The risk of a large interface fire, similar to the 2003 Okanagan Mountain Park Fire, is greater now than it has ever been.
That according to Kelowna's Fire Chief during an Emergency Preparedness briefing to City Council Monday.
At the conclusion of his report, Councillor Norm Letnick, asked if fire, such as the fires of 2003, were still the number one threat.
"I would say interface fires are still the number one issue facing our community," says Fire Chief, Rene Blanleil.
"What was the hundred year fire is probably the 10 year fire..."
"What! Are you saying that (there could be) fire every 10 years?" interjected Letnick.
Blanleil added that's what the experts are saying.
"Global warming and its affects compounded with beetle kill that has intensified the fuel within the forest. If you have driven the Coquihalla recently, you can see we are all impacted by it."
He says Rose Valley flared up very quickly in 2005, and that, says Blanleil was a result of an unattended campfire in an area of beetle kill.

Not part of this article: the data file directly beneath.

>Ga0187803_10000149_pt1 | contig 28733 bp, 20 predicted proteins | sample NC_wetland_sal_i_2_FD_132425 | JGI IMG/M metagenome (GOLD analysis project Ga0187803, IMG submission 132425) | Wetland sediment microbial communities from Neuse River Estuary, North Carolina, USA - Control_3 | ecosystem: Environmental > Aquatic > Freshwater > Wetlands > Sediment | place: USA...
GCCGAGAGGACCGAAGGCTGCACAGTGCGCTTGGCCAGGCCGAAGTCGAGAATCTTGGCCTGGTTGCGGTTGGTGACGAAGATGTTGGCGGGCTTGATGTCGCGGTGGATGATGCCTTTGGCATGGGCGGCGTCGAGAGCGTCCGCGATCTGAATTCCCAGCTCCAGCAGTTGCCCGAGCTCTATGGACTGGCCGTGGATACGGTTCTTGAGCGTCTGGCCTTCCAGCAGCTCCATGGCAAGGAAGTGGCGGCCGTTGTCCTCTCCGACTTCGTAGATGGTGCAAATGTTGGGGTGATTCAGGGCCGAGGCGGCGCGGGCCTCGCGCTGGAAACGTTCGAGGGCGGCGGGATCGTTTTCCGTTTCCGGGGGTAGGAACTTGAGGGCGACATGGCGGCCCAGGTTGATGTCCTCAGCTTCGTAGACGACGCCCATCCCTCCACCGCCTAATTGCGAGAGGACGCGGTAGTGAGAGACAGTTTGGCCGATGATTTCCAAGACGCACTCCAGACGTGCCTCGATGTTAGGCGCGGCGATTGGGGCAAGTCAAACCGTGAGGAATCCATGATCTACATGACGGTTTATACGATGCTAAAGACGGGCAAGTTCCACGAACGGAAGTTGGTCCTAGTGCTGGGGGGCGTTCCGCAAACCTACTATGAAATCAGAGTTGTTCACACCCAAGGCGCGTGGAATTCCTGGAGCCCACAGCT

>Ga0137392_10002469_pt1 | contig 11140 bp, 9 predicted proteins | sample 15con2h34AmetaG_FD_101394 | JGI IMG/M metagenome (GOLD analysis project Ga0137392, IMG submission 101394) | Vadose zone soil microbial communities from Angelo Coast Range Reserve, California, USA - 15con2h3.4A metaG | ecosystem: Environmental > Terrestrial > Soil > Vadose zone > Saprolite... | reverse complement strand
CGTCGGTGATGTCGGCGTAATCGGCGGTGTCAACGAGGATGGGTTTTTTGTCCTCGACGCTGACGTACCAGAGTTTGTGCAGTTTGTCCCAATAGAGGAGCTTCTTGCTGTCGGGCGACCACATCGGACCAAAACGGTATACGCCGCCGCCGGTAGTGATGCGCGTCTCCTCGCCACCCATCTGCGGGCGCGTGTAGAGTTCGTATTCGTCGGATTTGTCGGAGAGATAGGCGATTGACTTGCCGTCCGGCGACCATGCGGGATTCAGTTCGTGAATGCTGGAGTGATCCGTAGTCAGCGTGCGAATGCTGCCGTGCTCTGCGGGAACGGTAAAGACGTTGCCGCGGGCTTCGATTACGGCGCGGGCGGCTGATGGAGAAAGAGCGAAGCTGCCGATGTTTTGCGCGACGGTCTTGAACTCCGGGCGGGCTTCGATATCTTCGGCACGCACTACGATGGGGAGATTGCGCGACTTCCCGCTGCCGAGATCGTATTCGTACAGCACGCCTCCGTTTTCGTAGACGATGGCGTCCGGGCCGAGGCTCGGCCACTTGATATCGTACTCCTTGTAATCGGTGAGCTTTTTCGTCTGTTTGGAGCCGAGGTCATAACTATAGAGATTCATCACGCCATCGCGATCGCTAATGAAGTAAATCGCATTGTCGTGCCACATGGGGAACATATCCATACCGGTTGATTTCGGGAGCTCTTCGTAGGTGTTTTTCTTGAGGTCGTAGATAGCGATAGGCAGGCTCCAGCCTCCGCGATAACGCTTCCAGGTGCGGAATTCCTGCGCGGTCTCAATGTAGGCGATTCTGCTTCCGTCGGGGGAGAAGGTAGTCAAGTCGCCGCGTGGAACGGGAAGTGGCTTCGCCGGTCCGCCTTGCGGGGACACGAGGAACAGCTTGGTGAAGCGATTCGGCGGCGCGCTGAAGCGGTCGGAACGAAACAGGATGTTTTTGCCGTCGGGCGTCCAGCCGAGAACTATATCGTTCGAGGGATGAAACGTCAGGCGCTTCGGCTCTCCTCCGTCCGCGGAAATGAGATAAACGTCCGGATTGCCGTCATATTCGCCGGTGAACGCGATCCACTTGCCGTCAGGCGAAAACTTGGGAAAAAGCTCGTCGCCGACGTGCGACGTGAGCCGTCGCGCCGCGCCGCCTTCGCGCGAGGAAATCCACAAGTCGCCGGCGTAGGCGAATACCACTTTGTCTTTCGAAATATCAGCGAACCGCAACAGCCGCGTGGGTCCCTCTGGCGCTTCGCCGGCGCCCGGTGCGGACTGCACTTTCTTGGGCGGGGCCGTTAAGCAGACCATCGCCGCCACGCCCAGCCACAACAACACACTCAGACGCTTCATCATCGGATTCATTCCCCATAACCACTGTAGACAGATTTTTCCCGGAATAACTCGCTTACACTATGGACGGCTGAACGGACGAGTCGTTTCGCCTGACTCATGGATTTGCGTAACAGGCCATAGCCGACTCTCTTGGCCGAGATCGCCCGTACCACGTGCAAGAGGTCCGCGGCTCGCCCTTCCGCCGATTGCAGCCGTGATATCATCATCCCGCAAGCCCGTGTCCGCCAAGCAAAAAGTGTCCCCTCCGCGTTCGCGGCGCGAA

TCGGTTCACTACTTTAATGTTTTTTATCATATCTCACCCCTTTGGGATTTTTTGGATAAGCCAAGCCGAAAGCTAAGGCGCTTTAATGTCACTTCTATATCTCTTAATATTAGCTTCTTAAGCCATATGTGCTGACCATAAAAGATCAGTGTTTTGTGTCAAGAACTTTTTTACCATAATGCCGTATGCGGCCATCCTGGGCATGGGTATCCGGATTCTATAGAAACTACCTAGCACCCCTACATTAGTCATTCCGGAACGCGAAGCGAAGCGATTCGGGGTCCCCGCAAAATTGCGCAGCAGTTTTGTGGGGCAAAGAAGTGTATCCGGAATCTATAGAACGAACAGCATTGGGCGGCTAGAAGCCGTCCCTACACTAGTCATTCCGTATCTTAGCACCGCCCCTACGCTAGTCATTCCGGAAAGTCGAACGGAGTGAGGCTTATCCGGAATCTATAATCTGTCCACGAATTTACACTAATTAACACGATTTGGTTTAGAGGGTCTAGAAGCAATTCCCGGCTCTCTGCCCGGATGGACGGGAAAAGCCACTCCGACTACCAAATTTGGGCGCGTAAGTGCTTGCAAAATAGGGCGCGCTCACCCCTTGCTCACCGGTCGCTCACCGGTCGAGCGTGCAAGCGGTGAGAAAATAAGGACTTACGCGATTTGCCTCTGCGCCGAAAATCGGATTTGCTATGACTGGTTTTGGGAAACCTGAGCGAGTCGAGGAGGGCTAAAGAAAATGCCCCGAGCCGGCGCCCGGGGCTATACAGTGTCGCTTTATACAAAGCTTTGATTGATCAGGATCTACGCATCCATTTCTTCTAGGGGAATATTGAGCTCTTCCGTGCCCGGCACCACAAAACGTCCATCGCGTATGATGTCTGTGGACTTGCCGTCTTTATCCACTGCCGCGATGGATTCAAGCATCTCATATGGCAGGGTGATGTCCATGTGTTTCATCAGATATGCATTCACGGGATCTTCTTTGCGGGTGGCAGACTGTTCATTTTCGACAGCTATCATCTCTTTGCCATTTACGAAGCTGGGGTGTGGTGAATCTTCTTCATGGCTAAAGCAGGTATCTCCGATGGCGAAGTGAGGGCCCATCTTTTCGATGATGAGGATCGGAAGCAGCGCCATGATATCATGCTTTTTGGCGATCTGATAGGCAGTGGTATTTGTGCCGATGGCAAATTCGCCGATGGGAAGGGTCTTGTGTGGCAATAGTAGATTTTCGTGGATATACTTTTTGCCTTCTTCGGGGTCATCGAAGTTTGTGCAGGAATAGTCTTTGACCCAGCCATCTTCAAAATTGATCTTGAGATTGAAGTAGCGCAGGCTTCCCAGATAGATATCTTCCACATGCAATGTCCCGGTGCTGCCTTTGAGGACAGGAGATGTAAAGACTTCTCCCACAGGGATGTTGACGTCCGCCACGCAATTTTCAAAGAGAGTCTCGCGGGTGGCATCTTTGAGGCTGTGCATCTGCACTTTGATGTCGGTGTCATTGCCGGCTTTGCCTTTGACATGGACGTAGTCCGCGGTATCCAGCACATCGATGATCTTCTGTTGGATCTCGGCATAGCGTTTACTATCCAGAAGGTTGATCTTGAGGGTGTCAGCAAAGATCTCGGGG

"So, yes, without question that's going to be the most severe threat that we're faced with."
Letnick asked what is being done to mitigate the threat of another major interface fire.
"We are trying to follow Fire Smart, we are trying to impose some development proposal recommendations with building materials and being able to do fuel mitigation and fuel modification."
Blanleil says they are getting that done with new development, however, he admits they are having some difficulty with private parcels and large properties.
"We are taking the right steps and measures, but like everything, it costs a fair amount of money for us to be able to do mitigation and fuel modification."
He says forestry did receive increases in crews, and have been doing their part in trying to alleviate the situation.
About 700 people were evacuated during the Rose Valley Fire of 2005. (Photo: Kelly Hayes - Castanet)
by Wayne Moore - Story: 37089
Feb 5, 2008 / 7:00 am
Feb 5, 2008 / 7:00 am
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